by Rosa Hergan
A local Just Transition Platform in Pljevlja is calling on the government to initiate a just transition process in their region, where the Pljevlja thermal power plant’s future is uncertain.
Nestled in the northern part of Montenegro near the borders with Serbia and Bosnia-Herzegovina, the town of Pljevlja is home to the country’s only 225MW thermal power plant. Pljevlja also has some of the dirtiest air in the country, choking its residents with high levels of particulate matter. As is usually the case, smog in the region is caused by the combustion of coal at the nearby power plant and the domestic use of coal and wood for household heating.
Irrespective of its impacts and a legal obligation to close down or modernise, the Pljevlja coal power plant, owned by the state owned power utility Elektroprivreda Crne Gore (EPCG), boasted that it had generated a record amount of electricity in 2020.
Under Energy Community rules, the plant had been allowed 20,000 operating hours between 2017 and 2023, after which it would have to fulfil more ambitious pollution control limits applied to new plants or close down. At the end of March, Montenegro confirmed to the Energy Community that the plant had used up all its permitted allowance by the autumn of 2020. That means, the plant should have shut down, either permanently or at least until pollution control equipment is fitted. However, the plant is still operating, and in April the Energy Community Secretariat opened an infringement procedure against Montenegro.
Just Transition initiative gets underway
In the meanwhile, in the town of Pljevlja, civil society organisations have started voicing their demands for a comprehensive and inclusive plan to transition away from coal. In 2019, Igor Golubović, the mayor of Pljevlja, set the wheel into motion and signed the Declaration of Mayors on Just Transition algonside 13 other mayors from the region. Unlike some of the political leaders on national level, they recognise the need to diversify the local economy, as the coal industry will be inevitably shutting down and leaving local communities without key resources.
Since 2019, residents, NGOs, media representatives, experts, and members of the local government have been participating in an open Just Transition Platform that debates ideas around the diversification of the local economy. Initiated by the non-governmental organization Eco-team, the overarching aim of this Platform is to introduce the concept of just transition into the legal and strategic framework of Montenegro, to start a dialogue among relevant institutions, and involve frontline communities in the transformation process.
Some efforts put forth by the Platform include a letter sent to the Ministry of Economy and the Municipality of Pljevlja in June 2020, urging them to speed up the redevelopment process of the local economy. Based on a 2020 analysis of potential economic diversification in Pljevlja commissioned by Eco-team, the Platform recommends establishing a state agency to oversee the implementation of just transition principles, stepping up local development in the construction sector, livestock and dairy production, leather and wool processing, and tourism.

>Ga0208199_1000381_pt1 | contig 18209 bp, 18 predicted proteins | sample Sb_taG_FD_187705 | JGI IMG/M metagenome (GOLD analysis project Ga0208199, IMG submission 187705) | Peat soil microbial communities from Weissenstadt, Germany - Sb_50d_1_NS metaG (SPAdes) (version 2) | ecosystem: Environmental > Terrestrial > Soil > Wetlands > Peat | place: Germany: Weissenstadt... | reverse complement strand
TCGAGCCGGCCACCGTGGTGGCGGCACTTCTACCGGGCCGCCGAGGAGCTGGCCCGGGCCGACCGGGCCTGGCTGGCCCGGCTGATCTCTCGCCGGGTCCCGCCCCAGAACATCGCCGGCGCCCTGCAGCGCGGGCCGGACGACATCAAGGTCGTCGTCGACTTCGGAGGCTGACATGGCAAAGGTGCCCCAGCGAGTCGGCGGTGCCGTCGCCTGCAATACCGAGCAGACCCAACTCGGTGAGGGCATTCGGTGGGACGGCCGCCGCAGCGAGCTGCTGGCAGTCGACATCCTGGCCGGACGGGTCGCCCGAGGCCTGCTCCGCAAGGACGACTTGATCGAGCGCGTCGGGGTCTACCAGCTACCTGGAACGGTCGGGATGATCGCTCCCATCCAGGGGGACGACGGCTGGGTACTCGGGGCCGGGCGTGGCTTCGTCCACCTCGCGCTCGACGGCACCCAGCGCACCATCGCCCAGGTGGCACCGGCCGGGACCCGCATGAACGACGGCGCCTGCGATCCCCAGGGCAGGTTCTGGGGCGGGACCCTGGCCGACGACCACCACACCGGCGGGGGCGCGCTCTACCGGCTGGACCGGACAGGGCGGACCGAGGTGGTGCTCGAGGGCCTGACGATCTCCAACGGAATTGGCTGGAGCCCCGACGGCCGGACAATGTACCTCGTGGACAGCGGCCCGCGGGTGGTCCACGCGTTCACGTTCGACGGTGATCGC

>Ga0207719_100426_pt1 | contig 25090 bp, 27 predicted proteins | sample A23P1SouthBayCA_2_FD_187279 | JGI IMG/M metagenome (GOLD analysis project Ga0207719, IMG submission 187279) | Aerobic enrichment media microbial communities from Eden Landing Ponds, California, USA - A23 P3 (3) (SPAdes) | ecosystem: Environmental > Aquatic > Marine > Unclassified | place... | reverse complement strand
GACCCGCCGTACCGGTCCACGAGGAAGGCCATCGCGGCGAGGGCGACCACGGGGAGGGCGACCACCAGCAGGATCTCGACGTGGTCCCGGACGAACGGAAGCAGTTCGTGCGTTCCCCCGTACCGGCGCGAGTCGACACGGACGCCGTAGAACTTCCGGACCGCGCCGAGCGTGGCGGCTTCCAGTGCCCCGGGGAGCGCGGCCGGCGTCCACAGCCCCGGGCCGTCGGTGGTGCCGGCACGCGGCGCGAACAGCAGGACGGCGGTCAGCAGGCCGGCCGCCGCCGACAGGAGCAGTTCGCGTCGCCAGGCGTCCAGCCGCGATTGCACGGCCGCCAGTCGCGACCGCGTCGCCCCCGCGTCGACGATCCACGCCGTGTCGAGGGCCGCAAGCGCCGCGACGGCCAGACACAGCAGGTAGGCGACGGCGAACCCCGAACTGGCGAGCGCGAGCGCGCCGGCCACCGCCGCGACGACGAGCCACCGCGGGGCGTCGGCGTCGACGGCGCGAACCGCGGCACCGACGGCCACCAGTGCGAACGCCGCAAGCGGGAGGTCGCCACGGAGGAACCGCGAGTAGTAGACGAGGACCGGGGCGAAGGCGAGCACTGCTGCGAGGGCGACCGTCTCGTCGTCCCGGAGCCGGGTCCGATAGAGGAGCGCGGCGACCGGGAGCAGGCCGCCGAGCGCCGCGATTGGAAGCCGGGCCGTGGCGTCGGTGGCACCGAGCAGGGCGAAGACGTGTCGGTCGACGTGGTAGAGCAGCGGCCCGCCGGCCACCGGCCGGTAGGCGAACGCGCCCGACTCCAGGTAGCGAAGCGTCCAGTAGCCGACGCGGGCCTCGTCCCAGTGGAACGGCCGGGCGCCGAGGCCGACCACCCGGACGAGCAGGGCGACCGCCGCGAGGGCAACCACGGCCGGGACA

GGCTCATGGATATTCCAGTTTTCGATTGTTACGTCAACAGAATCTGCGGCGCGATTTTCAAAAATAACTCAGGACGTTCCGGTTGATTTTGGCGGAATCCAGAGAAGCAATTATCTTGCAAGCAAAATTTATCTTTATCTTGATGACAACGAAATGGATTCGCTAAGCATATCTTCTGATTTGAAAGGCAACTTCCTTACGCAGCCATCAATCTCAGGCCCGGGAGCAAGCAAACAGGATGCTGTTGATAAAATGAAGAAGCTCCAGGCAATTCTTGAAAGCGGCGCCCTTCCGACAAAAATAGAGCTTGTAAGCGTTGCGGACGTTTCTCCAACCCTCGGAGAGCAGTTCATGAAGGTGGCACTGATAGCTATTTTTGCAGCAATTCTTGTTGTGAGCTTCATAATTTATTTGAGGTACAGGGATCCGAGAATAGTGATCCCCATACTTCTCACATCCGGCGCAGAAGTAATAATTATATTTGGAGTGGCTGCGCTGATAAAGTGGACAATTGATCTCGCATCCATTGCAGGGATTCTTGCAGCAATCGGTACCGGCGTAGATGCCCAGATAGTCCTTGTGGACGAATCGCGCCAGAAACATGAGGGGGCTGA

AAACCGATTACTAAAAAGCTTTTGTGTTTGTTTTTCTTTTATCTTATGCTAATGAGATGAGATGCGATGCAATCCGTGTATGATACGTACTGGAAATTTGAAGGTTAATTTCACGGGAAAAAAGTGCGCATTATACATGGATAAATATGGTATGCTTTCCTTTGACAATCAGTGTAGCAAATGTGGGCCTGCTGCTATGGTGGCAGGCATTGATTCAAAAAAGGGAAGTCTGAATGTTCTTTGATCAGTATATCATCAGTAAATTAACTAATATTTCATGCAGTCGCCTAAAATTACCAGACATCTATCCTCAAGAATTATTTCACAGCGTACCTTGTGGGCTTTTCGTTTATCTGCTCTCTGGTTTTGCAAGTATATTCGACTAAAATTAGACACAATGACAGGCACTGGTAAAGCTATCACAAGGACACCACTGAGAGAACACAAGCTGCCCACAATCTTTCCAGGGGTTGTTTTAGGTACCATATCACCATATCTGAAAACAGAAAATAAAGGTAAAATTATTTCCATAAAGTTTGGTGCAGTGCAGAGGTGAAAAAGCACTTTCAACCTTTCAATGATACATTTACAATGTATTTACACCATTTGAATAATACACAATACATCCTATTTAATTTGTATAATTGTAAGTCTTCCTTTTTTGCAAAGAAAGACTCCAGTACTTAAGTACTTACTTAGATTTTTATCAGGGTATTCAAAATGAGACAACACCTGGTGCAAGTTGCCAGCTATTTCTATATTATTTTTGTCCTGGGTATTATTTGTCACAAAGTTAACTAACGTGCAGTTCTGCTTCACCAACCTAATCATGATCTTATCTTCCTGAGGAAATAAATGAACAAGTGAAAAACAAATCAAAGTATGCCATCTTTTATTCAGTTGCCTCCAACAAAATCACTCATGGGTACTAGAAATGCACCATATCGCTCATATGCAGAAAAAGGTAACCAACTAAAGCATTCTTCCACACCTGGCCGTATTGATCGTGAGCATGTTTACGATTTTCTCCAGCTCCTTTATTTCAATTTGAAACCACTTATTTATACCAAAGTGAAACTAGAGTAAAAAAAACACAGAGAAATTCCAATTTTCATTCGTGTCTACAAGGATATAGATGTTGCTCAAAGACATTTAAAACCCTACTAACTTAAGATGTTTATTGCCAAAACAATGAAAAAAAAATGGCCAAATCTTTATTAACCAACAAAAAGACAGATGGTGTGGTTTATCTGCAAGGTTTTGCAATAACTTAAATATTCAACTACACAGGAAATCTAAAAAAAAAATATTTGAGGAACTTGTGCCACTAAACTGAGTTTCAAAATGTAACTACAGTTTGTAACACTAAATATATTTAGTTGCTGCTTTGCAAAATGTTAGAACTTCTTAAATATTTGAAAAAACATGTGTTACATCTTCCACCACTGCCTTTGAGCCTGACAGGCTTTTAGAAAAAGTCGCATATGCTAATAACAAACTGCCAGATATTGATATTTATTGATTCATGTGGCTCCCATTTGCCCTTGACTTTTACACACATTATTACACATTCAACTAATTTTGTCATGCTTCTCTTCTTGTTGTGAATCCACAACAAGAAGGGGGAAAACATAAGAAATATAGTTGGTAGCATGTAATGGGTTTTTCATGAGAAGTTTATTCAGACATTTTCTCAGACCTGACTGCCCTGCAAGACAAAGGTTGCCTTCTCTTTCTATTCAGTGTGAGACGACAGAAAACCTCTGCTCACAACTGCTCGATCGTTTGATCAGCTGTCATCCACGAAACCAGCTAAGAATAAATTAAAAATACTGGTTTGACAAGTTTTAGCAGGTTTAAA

According to Diana Milev Čavor, project manager at Eco-team, kicking off the strategic planning phase for a bottom-up just transition is now more pressing than ever, but central institutions need to jump on the wagon for it to be effective.
“We want to involve institutions at the national level in this process and help them understand the concept so that they can implement it in their strategies,” she told just-transition.info.
In the most recent meeting, at the end of March, the Just Transition Platform discussed the municipality’s benefits from joining the Initiative for Coal Regions in Transition in the Western Balkans and Ukraine.
The March meeting was for the first time attended by the executive director of the coal mine, representatives of the trade union and the director of the Pljevlja thermal power plant as well as representatives of the municipality of Pljevlja. Despite eyeballing a coal-exit only by 2050, they acknowledged the need for a planned transition in the country.
Eco-team is working on multiple fronts to introduce the just transition concept to local and central-level decision-makers and the broader public. It recently published animated videos and appears regularly on national TV to raise the issue of a just transition, while also planning to produce a best practice manual for a just transition for policy-makers at the local and central institutions.
At the same time, Eco-team is commissioning a cost-benefit analysis of modernising the Pljevlja power plant as well as a socio-economic analysis of the local coal economy that anticipates the social dimensions of continuing to operate the thermal power complex alongside the coal mines.
“The results of these cost-benefit analyses will be important since the Municipality of Pljevlja and EPCG one-sidedly emphasise the importance of preserving the coal sector due to the large number of employees, especially in the coal mine,” according to Čavor.
Photo by Flickr user Herbert Frank.